Robbie was tall, athletic and 190 pounds. His injuries had left him immobile. They were surrounded by fallen trees and other obstacles they would need to climb over to get him out. Chris knew they were going to need a long line rescue – a helicopter equipped with a rescue basket, various rescuer harnesses and a “long line” that can be adjusted for conditions such as theirs.
Using his inReach, Chris contacted his boss at the ambulance service who was able to help procure one of two Cormorant long line rescue helicopters in Canada to assist. With the stops required to refuel, it would take several more hours to reach them.
Daylight was fading when the first rescue helicopter arrived from Fort Nelson. It was a hot landing, and two paramedics and an RCMP officer jumped out onto the side of the mountain. About 30 minutes later, a second helicopter arrived from Fort St. John. The dark forced them to land immediately on the river below. The paramedic, conservation officer and two pilots carrying all of their equipment faced a precarious 1 km hike over rugged terrain in the pitch black night. It was 45 minutes before they reached Chris and Robbie.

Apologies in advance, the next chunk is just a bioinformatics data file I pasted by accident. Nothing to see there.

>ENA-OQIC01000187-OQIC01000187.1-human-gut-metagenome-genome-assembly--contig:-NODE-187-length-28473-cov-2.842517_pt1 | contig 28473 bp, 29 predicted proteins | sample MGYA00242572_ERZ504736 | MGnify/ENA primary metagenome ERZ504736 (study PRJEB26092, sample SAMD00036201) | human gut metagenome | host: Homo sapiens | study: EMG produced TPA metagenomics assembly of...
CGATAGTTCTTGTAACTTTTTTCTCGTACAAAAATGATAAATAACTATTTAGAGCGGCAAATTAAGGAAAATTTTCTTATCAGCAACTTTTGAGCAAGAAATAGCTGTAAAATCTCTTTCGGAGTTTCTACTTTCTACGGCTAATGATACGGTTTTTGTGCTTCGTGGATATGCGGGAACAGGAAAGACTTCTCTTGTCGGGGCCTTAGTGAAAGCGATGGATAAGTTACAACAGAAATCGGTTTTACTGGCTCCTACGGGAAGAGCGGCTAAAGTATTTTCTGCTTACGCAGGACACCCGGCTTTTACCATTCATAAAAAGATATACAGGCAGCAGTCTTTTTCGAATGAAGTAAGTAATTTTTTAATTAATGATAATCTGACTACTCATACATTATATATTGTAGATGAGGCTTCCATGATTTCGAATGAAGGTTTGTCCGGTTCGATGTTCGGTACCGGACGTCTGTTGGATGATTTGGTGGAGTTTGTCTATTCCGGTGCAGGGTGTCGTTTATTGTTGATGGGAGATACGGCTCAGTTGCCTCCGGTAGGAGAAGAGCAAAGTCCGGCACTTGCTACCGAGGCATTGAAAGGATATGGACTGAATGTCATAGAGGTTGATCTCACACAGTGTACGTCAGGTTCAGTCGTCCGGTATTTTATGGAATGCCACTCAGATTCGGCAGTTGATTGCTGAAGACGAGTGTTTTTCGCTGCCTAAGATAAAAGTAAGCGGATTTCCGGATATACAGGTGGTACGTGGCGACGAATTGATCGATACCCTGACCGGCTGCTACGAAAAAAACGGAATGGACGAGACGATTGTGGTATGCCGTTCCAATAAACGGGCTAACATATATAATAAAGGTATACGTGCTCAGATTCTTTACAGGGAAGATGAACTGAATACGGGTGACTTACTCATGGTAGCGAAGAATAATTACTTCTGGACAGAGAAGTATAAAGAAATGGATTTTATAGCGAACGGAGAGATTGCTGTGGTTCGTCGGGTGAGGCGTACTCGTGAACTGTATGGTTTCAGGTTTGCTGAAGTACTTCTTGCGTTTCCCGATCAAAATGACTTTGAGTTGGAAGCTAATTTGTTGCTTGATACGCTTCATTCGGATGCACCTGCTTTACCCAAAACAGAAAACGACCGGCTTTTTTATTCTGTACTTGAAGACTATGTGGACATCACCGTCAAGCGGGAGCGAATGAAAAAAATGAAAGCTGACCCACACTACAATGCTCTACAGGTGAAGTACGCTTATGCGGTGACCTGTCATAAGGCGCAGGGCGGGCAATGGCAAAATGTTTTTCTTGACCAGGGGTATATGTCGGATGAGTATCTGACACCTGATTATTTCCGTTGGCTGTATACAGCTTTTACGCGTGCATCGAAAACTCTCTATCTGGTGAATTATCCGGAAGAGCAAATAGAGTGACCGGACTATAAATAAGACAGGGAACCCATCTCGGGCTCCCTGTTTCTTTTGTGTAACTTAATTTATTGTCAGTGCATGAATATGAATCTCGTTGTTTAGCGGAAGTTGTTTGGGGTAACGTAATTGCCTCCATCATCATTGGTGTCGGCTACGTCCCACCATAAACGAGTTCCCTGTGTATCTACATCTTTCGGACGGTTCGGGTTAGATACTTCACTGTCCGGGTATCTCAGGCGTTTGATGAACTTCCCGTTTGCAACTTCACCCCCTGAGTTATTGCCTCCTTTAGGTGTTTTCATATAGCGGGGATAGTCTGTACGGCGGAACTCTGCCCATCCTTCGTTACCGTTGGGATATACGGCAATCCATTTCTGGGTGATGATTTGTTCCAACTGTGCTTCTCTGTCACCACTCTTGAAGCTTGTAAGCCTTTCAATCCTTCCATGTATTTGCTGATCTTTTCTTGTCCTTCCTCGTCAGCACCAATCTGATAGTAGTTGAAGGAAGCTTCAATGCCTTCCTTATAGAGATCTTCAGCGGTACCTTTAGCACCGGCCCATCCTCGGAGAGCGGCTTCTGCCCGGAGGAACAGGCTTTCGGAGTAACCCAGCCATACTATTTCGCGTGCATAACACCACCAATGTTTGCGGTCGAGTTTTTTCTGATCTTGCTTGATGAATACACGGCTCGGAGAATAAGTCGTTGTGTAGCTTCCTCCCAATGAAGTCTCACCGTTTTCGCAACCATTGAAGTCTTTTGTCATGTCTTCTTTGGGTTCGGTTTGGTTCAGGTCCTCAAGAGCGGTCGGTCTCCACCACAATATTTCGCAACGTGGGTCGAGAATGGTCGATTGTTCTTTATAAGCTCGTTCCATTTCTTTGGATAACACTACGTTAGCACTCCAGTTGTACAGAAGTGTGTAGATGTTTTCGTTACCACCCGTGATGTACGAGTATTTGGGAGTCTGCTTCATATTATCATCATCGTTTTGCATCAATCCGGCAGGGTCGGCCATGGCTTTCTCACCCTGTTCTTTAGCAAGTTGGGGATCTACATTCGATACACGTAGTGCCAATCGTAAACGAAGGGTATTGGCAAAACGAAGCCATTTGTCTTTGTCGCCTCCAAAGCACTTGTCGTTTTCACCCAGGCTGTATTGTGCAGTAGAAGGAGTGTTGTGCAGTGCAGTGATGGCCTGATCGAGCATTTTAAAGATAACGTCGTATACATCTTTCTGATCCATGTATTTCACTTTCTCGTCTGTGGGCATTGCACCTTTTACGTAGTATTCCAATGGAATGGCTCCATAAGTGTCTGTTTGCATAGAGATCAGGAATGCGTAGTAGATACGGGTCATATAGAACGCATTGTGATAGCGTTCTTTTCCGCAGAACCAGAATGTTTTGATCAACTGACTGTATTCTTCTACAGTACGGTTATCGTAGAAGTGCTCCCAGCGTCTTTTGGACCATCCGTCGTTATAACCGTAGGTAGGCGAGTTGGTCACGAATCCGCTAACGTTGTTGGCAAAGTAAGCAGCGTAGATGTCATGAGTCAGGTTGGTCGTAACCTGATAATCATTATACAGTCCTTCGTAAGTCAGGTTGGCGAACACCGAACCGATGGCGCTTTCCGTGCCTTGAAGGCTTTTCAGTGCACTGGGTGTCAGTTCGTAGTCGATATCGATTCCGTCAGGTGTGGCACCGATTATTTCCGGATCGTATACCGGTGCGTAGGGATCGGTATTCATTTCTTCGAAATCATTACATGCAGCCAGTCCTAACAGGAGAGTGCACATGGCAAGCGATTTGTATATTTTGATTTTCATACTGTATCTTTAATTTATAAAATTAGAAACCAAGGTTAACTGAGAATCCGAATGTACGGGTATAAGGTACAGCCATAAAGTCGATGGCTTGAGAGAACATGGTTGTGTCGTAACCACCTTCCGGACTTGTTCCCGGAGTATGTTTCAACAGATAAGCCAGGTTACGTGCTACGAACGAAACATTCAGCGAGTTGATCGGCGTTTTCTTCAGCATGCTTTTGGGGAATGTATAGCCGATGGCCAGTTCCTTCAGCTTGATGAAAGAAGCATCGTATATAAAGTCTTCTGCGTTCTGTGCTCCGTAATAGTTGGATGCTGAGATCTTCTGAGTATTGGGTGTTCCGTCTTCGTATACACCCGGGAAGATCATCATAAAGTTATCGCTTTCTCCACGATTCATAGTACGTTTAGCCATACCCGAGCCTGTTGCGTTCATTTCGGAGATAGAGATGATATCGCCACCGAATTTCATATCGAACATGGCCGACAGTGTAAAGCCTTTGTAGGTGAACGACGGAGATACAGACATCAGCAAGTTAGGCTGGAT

They treated Chris and Robbie’s injuries and wrapped them in tarps to keep them warm until they could be extracted by the long line helicopter that was on its way.
It all seemed surreal to Chris, who described this night as “the longest wait” of his life. As they waited, Chris recalled listening to their rescuers talk about the Northern Lights around the fire – a welcome distraction to the pain of his injuries which had set in. Updates were coming in on the ETA of the long line rescue helicopter, which gave them hope. Two hours out. One hour… 40 minutes.